Do you think a fan mounted in the top blowing out would draw alot of the heat out or would just a few vents in the top do the job?
 

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I've attached a 'model' showing the airflow patterns between what I suggested and what you are considering.

The main problem with having a fan blow 'into' the canopy is that it creates a lot of turbulence and inhibits the flow of air. What you want to do is use the fans to create a vacuum inside the canopy so that air is drawn in through the vents rather than blown in by a fan.
If you notice in the second example, since there is only 1 fan blowing in, and 2 blowing out, the airflow doesn't exit the top vents as you'd expect, but is actually either 'dead' or slightly drawn in.
Also, the turbulence actually puts the heat from the bulbs 'closer' to the water because it mixes all the air up within the canopy rather than drawing off the hottest air from the top of the canopy.

I did these examples from my own knowledge of aerodynamics, but it should be correct enough to give you an idea of what to expect. :)

Hope that helps.
 

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Discussion Starter · #10 ·
Wow, thanks for the pics. It totally makes sence now. I'll go with that design. One last question, I know not another one....

Since this is a 20, I've got a HOT skimmer. I notice in your diagrams that the back is pretty well closed up. How much will the extra space I need to take out of the back wall to accomidate the skimmer going to affect the air flow if at all?
 

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Heheh... go ahead and ask as many questions as you like... that's what we're here for. :)

I'd just cut enough out of the canopy so that the skimmer can hook over the lip of the tank, and so that you can remove the collection cup for cleaning.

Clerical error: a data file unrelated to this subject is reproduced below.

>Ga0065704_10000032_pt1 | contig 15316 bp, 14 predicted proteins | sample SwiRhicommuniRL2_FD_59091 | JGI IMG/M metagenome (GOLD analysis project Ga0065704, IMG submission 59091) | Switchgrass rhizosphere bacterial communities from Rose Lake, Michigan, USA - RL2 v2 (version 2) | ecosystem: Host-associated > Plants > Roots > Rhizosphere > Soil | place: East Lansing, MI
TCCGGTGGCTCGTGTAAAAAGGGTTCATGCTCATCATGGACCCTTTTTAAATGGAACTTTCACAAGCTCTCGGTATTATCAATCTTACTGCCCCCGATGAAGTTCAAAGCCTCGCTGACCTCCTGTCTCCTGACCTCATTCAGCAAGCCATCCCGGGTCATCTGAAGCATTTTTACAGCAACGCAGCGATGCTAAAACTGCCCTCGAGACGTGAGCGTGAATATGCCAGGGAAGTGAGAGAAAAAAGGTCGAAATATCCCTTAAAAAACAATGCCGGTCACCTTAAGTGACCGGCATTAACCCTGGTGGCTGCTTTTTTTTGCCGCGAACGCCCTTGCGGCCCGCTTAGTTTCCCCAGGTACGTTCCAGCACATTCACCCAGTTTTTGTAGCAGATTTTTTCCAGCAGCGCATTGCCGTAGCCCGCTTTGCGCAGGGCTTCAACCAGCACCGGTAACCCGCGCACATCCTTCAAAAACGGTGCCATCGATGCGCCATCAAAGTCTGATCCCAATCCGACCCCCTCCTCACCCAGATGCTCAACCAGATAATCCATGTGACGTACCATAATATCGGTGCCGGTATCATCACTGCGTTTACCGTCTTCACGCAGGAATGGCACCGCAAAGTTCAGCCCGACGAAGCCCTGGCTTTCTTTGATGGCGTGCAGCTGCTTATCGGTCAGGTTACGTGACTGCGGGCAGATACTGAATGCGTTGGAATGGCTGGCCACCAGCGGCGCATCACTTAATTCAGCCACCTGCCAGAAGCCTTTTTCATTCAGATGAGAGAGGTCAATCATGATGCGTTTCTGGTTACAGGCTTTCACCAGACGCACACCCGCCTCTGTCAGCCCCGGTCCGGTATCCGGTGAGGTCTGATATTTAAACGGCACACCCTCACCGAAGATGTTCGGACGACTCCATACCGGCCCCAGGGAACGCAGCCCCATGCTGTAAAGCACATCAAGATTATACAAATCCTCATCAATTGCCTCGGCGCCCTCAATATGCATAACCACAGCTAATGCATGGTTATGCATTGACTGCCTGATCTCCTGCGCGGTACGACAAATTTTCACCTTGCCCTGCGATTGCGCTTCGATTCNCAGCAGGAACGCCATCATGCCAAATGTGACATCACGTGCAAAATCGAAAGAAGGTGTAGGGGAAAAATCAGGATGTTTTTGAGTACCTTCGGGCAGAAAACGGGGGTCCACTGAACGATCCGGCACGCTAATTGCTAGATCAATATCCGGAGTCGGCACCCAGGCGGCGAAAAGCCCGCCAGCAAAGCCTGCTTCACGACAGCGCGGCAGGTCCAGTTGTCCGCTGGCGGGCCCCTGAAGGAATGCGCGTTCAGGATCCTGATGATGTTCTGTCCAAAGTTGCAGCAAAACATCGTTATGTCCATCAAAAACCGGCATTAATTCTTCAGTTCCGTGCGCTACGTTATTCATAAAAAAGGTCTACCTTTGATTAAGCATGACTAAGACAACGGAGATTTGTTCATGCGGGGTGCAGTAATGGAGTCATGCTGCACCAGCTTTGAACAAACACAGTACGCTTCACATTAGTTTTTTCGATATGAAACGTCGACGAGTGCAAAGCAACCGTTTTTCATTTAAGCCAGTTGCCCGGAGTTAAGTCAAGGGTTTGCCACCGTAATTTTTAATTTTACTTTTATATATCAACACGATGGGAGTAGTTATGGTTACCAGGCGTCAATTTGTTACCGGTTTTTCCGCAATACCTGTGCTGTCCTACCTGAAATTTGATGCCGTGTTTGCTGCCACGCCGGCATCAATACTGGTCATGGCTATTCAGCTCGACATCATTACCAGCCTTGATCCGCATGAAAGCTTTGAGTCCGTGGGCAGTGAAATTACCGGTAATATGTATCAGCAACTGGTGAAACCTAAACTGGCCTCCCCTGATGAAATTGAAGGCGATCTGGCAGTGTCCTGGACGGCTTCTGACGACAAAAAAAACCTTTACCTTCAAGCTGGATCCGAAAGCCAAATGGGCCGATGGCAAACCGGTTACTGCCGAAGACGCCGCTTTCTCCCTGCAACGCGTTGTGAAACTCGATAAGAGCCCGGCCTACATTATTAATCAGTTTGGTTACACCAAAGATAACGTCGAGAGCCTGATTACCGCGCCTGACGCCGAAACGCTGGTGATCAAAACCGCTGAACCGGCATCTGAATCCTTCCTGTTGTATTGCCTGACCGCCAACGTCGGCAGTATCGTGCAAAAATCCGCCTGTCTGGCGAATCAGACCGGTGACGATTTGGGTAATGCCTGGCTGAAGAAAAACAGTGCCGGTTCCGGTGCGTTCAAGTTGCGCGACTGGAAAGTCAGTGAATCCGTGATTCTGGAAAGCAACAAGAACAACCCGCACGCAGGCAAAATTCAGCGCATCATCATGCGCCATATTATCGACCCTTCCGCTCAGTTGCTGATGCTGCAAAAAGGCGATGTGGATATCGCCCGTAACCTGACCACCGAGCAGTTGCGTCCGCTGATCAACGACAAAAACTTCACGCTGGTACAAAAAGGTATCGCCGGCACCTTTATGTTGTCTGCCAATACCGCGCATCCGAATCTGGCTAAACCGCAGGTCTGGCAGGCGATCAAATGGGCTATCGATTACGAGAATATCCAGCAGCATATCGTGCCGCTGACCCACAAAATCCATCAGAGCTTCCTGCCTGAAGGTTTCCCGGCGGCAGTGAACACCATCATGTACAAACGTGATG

The way my tank is constructed... ah well, it's probably easier to use a picture rather than explain it... :D
Basically, I put some little doors on the back of the canopy with cutouts for the equipment that runs through the back. The exhaust fan sits right between the two doors (one on the overflow side, one on the return side.)
That way it gives me room to do what I need to while closing back up to keep the airflow going in the right direction.
You should be alright with a small gap around the skimmer... it'll just act as an extra vent toward the bottom of the canopy.

My diagram was pretty simplified, but as long as the cool air is entering at the bottom and the hot air escaping through the top you'll get better airflow since the air (through convection) naturally wants to do this anyway.

HTH.

Oh, here's the pic.
 

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Discussion Starter · #13 ·
Thanks for the pics. What is your tank temp usually at with this set up? How warm /cool is the house generally?

One more thing, did you paint those vents with anything to deter rust?
 

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Right now the internal house temperature is about 79 degrees (it's 95 outside), and the tank temp is 82.2 degrees (I have it elevated since I'm battling a slight ich problem).
It tends to level off at about 82.5 degrees with a small fan blowing on the water in the sump, though I also use frozen water bottles in my sump to take the temperature down more toward 80 degrees. I intend to get a small chiller sometime soon to keep the water a constant 80 during the day rather than having it fluctuate back and forth.

The grates came with a nice thick powder-coating on them so rust isn't too much of a problem... there's a couple of minor spots from where saltwater had splashed onto them, but under normal circumstances there's dry(er) air coming in so humidity/salt don't build up on them.
The ones I used may be too large for your tank (I gave the dimensions in a post above) but they work well on mine since I have a side width of about 16". I mainly posted it as an example of what you could do.

You'll probably be able to keep your water a bit cooler since you'll have quite a bit more air volume travelling through a smaller space than I do... but you'll still have to keep an eye on the tank temp and adjust accordingly.

HTH.